Safiya Noble discusses search engine bias in an interview with USC Annenberg School for Communication and Journalism
"Safiya Noble has produced an outstanding book that raises clear alarms about the ways Google quietly shapes our lives, minds, and attitudes. Noble writes with urgency and clarity. This book is essential for anyone hoping to understand our current information ecosystem." ~Siva Vaidhyanathan,Author of The Googlization of Everything — and Why We Should Worry
"Noble demolishes the popular assumption that Google is a values-free tool with no agenda...She astutely questions the wisdom of turning so much of our data and intellectual capital over to a corporate monopoly.Nobles study should prompt some soul-searching about our reliance on commercial search engines and about digital social equity." ~STARRED Booklist
"All search results are not created equal. Through deft analyses of software, society, and superiority, Noble exposes both the motivations and mathematics that make a & technologically redlined internet. Read this book to understand how supposedly race neutral zeros and ones simply dont add up." ~Matthew W. Hughey,Author of White Bound: Nationalists, Antiracists, and the Shared Meanings of Race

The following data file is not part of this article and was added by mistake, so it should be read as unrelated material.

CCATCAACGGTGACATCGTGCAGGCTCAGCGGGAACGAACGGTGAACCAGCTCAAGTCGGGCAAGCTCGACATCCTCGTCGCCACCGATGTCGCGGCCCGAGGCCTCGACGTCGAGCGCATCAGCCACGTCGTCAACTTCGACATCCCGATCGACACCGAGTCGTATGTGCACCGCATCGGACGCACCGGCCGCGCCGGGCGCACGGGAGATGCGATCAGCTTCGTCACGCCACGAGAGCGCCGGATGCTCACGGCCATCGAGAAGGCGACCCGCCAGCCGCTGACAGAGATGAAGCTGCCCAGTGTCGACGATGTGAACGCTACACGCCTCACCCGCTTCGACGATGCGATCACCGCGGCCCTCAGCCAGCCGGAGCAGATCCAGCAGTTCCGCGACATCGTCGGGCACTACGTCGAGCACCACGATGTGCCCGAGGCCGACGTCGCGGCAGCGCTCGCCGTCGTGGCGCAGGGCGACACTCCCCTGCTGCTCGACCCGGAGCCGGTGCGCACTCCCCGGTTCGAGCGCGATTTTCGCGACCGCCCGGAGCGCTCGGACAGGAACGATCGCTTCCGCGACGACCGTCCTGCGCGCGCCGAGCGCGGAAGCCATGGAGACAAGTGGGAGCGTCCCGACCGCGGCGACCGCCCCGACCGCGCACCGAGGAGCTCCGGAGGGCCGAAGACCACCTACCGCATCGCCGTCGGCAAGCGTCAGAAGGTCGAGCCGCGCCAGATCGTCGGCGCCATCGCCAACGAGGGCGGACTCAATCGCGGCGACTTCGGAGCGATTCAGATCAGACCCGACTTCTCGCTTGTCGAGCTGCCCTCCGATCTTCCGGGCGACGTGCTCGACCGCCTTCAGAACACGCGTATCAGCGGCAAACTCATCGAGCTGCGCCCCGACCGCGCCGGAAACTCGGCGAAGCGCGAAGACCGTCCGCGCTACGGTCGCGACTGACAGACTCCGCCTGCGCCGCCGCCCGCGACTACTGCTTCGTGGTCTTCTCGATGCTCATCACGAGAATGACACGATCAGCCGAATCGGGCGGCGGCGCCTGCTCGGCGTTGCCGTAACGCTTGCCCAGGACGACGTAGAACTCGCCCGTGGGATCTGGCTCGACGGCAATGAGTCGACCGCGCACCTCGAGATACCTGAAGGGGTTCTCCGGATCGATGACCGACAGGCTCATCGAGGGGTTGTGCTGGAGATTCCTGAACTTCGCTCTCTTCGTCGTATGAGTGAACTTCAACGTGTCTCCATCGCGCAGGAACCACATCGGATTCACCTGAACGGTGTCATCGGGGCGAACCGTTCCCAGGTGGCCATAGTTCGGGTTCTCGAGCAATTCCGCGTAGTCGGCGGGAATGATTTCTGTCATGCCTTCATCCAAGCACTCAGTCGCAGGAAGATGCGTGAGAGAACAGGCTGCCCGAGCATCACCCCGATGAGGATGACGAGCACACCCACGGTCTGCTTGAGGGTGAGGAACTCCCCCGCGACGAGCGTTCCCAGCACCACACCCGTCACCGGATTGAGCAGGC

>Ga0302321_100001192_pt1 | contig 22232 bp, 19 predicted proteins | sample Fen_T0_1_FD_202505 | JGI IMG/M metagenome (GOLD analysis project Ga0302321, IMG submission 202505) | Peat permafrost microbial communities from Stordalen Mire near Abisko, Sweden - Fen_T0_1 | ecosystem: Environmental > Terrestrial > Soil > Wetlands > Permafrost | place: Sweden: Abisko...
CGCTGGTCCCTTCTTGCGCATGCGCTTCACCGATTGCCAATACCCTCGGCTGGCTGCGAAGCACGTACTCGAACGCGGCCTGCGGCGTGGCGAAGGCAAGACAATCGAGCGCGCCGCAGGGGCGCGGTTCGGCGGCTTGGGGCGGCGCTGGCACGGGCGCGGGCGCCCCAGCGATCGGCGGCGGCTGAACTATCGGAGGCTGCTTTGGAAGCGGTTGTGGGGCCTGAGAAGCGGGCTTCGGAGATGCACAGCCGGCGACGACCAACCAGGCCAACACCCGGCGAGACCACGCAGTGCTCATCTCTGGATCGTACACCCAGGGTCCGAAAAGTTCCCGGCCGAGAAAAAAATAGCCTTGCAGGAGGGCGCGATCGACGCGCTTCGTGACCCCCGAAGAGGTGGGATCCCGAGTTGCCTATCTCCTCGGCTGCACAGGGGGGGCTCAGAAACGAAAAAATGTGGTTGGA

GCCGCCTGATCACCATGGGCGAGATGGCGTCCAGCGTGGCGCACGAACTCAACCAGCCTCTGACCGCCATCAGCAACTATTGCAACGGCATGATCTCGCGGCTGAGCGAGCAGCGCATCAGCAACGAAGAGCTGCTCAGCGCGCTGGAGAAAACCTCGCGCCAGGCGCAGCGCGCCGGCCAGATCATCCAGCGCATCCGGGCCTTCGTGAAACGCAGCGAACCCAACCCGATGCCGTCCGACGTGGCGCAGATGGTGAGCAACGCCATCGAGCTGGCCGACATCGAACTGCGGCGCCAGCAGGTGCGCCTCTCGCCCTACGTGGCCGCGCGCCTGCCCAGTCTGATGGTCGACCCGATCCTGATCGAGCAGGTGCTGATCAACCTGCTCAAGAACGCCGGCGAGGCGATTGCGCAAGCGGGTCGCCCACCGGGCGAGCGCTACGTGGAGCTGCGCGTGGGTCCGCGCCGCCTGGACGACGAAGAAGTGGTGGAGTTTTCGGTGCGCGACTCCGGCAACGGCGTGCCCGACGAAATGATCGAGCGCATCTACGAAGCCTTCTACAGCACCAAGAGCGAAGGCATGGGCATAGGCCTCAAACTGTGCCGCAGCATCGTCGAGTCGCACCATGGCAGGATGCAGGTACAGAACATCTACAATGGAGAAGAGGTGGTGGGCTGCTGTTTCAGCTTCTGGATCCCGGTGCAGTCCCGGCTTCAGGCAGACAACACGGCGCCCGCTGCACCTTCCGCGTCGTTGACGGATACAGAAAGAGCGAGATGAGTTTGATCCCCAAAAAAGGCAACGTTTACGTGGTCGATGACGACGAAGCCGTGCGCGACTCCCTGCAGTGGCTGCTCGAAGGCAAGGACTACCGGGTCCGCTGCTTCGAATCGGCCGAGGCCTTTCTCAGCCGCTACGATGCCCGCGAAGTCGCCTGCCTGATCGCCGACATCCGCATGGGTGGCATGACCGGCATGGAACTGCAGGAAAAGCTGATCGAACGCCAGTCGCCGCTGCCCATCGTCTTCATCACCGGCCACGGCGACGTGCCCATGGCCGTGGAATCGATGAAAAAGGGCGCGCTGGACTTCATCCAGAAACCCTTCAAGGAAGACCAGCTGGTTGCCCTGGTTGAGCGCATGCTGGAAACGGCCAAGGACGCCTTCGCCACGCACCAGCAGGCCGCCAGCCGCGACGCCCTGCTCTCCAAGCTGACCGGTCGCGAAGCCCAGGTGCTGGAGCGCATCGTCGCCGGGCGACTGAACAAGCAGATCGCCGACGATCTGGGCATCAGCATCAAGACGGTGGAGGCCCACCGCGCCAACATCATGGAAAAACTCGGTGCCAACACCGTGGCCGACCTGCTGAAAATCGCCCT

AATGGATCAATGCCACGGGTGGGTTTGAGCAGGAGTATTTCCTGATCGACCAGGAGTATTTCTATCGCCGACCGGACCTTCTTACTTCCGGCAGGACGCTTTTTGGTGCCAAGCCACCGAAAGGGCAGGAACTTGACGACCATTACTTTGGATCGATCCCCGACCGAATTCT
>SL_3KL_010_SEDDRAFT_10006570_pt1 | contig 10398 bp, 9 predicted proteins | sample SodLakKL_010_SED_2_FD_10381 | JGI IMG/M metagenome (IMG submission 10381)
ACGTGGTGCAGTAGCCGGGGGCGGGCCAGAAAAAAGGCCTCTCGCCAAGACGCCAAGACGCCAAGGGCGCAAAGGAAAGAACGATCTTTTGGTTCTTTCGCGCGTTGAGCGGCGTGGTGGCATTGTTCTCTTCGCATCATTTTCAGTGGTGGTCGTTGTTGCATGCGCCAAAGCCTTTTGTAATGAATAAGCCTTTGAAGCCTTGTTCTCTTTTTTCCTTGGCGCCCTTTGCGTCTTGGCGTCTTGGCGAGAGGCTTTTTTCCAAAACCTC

"Nobles thesis is a new tune in the ever-louder chorus that, in light of the dominance of the big tech companies, is singing for 'protections and attention that work in service of the public'." ~The Financial Times
"[P]resents convincing evidence of the need for closer scrutiny and regulation of search engine[s].A thought-provoking, well-researched work." ~Library Journal
"Noble makes a strong case that present technologies and search engines are not just imperfect, but they enact actual harm to people and communities." ~Popmatters.com